Saturday, July 25, 2009
All quiet on the OR front
Everybody likes to work with the Mellow Surgeon, the Thoughtful Surgeon, and especially the Funny Surgeon. But in every hospital, there is the Angry Surgeon, the one that makes working in the OR that day a long and thankless task. The day begins with its usual buzz of activities--the anesthesiologist drawing up his meds, the scrub nurse counting the instruments. But under this calm, there is a quiet sense of foreboding. The circulating nurse is just a bit more careful to make sure everything on the surgeon's case card is in the room. The anesthesiologist arrives just a bit earlier to make sure everything is ready to go on time, interviewing the patient, starting the IV. And then the wait.
Usually the Angry Surgeon is also the Tardy Surgeon. Though he'll blow his top if anybody delays his case, he thinks nothing of arriving thirty minutes late for his scheduled case. Once he arrives, everybody jumps to attention. He inquires loudly why his cases are always late starting, as if he is innocent of the situation. The OR team quickly moves the patient into the operating room. The patient is quickly induced, the nurse gowns up the impatient surgeon, and the case begins. With other surgeons, the OR can be a happy and fun place to work. Jokes fly across the room. Gossip is exchanged. Current events about sports or politics are discussed. But with the Angry Surgeon, the room is deathly quiet. People talk only when necessary. The iPod is kept off.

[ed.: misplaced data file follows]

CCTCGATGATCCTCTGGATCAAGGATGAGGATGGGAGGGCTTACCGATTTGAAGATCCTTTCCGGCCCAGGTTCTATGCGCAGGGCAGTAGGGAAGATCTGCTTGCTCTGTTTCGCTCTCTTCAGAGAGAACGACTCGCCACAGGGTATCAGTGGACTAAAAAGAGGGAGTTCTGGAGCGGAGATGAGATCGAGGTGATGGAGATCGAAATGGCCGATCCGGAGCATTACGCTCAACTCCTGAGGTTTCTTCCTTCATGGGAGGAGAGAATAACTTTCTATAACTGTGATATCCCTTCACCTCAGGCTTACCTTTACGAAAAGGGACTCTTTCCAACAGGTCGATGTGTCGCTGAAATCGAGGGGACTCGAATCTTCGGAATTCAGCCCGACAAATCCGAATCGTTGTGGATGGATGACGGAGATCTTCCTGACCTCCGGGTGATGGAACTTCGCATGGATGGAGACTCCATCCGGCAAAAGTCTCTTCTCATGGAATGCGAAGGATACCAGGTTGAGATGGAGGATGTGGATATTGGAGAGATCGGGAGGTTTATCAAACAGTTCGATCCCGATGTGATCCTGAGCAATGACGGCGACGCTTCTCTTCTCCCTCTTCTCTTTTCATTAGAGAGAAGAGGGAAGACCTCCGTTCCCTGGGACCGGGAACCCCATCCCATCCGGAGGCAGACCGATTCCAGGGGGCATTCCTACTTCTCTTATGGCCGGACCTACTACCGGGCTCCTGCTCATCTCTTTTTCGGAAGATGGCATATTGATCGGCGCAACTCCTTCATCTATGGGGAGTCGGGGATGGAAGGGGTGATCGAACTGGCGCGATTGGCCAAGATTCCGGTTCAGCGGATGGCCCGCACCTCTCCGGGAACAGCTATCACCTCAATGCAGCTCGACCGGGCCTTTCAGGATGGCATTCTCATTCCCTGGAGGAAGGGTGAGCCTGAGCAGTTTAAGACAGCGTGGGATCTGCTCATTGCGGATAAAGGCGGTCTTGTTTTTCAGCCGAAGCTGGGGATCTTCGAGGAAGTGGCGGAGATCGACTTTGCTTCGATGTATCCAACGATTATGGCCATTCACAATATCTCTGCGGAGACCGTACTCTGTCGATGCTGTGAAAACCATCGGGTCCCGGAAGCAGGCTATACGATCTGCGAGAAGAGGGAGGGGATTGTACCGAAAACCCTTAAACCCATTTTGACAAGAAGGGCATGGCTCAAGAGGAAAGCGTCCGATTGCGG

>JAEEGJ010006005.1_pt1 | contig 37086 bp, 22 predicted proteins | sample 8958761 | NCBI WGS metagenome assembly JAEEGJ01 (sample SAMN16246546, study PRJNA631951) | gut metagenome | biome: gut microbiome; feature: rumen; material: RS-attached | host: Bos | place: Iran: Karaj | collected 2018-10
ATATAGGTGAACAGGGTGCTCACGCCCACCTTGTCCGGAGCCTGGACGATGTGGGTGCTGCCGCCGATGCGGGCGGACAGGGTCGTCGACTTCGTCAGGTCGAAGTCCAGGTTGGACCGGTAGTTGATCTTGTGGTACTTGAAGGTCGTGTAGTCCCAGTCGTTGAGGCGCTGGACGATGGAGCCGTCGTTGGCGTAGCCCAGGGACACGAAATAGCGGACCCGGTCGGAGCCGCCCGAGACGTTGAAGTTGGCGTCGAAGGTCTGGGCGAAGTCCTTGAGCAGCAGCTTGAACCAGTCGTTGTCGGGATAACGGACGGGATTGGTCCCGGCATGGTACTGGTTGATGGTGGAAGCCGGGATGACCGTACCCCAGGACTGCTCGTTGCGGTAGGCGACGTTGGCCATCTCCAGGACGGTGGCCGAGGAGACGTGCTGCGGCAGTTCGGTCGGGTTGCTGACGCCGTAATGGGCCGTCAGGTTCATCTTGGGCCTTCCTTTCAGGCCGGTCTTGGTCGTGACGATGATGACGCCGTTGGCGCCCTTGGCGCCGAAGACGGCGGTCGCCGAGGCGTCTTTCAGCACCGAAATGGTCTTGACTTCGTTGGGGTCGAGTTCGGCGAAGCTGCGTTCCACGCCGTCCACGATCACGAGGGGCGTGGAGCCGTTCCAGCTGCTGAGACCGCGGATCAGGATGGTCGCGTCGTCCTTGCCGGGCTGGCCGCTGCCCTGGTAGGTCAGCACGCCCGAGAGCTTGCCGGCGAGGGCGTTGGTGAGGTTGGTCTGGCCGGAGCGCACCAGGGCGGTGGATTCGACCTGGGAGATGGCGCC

And soon enough, as surely as the sun rises in the east, something displeases the Angry Surgeon. The scrub nurse, who keeps track of hundreds of pieces of equipment, is unable to find a particular instrument. The case cannot proceed without that vital tool, yells the Angry Surgeon. He demands to talk to the OR supervisor, who is called into the room. He tries to defuse the situation, looking vainly into the instrument tray for the missing piece. The only other tray for this kind of case is dirty and unavailable. The surgeon demands that an incident report be made out and ready for him to sign by the end of the case. Even without that crucial instrument, the Angry Surgeon improvises and moves on. Now his fuse has been lit. The cautery is not working properly. The OR lights are not to his liking. In the old days, surgeons used to throw instruments in this situation, but luckily generational changes and stricter OR conduct rules have made that nasty habit a thing of the past, mostly. As the case proceeds, the scrub nurse seems unfamiliar with this particular case. The Angry Surgeon gets impatient. The nurse says she is new to this procedure. Of course the OR supervisor gets called in again. The Angry Surgeon wants to know who scheduled a scrub nurse not familiar with this case to work with him. He wants to talk to the Nursing Supervisor and the Hospital Administrator at the end of the case. And he wants a second incident report written up and ready for him to sign. The case continues as planned, despite the missing vital instrument and the rookie nurse.
Cases never go smoothly for the Angry Surgeon. At the end of the case, a needle is missing. As people scramble to find the missing needle, a call is made to take an X-ray of the patient to make sure the needle is not inside the patient. The Angry Surgeon is livid that this is delaying the finish of his case. He insists the needle couldn't possibly be inside the patient. He decries the mindless hospital policy of taking X-rays even if he KNOWS the foreign body is not within the patient. Fortunately, the needle is soon found and no X-ray is needed. The case finishes, the patient is extubated and wheeled to the PACU. The Angry Surgeon perfunctorily thanks everybody in the OR and leaves. Everybody relaxes and the iPod gets turned back on. Time to prepare for the next case.